Running out of options.
A rolling tap moved along the back of his chair, Jazz's fingertips making restless rhythms in the dead metal. He was edgy, awkward with the calculated situation at hand, with the officer-words 'collateral' and 'nonessential'. It likely did not often come up in his own personal command. He was close to his core squad, and the common troops; such was vital to his function, and his emotional state of being. Of course he would have to be socially inclined to observe his fellows – one among them despite his rank – gathering information with a genial smirk and friendly, easy-going manner. He couldn't hazard the damage the camaraderie with vocalizing the final logical step. He couldn't risk the inevitable backlash of issuing such a command.
Prowl was not moved by such concerns. He harbored no illusions with his popularity: he was not well-liked. It was unimportant to his post that he be so, and thus he had never troubled himself with the social networking of his fellow Autobots. He could take the fall without undue negative repercussions to his performance. His operations often ended in such, being the strawman to tear down whenever the exigent decision was made. Emotional impact was at a minimum in his mental list of concerns; it was always necessity before such an indulgence.
He examined the circumstances, the final call, once more, viewing it from all realistic angles. Nodded to himself. Came to the only reasonable course of action.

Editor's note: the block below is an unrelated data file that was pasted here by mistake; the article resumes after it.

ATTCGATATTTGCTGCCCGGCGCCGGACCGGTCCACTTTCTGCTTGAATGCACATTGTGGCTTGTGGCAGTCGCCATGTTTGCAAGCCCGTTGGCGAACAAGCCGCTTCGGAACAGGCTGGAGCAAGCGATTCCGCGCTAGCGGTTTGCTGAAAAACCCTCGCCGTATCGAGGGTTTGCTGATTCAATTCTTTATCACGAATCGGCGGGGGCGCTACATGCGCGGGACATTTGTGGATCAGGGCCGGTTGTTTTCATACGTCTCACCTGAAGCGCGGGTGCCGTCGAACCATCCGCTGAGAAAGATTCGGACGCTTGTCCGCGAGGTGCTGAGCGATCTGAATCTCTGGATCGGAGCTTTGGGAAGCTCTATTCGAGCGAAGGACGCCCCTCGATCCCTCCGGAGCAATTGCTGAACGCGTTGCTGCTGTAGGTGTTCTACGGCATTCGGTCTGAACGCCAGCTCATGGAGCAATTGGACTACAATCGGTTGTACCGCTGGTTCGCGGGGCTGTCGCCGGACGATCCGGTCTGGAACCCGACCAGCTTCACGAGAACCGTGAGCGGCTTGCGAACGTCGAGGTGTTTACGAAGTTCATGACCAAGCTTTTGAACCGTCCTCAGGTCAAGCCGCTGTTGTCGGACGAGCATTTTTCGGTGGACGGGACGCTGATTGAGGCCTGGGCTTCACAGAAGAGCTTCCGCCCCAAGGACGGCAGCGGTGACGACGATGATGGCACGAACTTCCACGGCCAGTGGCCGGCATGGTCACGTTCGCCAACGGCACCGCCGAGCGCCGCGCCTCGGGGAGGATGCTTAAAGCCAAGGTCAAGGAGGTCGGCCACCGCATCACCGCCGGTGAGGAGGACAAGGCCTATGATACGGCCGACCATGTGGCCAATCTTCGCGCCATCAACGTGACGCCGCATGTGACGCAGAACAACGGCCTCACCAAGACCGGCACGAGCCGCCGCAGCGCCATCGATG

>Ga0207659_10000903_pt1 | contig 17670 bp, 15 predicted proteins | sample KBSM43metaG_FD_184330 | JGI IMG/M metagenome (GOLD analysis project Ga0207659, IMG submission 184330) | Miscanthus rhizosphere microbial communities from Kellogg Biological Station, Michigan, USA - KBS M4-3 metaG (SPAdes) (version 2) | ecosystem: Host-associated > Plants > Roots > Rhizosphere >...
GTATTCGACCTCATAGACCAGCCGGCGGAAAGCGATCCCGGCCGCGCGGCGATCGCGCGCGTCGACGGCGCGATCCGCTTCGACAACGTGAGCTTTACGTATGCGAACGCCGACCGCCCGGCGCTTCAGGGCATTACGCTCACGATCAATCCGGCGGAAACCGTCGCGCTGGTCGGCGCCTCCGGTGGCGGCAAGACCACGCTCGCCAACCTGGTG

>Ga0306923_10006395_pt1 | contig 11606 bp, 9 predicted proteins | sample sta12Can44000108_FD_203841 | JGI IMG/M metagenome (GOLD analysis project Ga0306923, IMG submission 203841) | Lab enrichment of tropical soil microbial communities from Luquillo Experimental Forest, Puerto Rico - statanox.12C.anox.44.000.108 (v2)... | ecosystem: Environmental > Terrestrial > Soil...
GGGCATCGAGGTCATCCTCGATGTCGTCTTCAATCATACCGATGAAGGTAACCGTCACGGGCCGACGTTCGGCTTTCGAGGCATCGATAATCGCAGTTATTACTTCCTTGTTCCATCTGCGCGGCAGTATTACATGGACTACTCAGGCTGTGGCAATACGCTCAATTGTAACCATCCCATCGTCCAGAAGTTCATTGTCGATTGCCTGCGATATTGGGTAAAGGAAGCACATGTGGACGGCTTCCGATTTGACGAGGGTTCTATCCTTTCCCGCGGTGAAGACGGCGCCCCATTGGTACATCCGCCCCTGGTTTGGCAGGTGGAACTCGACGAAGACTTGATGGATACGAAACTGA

Hesitantly, the circuitous confirmation of similar deductions, "Prowl?"
A flash of irritation; the same result. "Blow it."
The slightest exhalation of relief, the smallest release of tension, and Jazz slid back from him again, voice lifting slightly. Almost apologetically, "I'm not sure if—"
"If you have a better proposition, I suggest you put it forward now." Already opening a radio channel, he sent his false reassurances, ignoring the stuttering flow of thanks thereafter. Enemy units stirred on the satellite-fed map before him, moving forward eagerly, grown bold with the false promise of a foolhardy rescue mission.
"But there're mechs in there," Jazz continued stubbornly; argument for the sake of face; another flicker of irritation at the delay; the feeling easily set aside. Such sentiments would interfere with the command balance. Could be dealt with later.
"I have not heard a plan, Jazz," The long distance connection closed. Incendiary devices had already been activated, as a precaution; nothing too large or noticeable was required, with flammable material so near at hand.
Better to lose the resources then to let it fall into enemy hands. Better to burn their bridges rather than let them be taken.
Silence from above, the play of words over, reputation sustained, status quo upheld. Accusing glances flicked his way; resentment, horror, anger, useless frequencies permeating the air, making it thick with tension. They couldn't see the bigger picture, the long-term ramifications of every act. They weren't programmed to make the tough calls.
And the screen went white.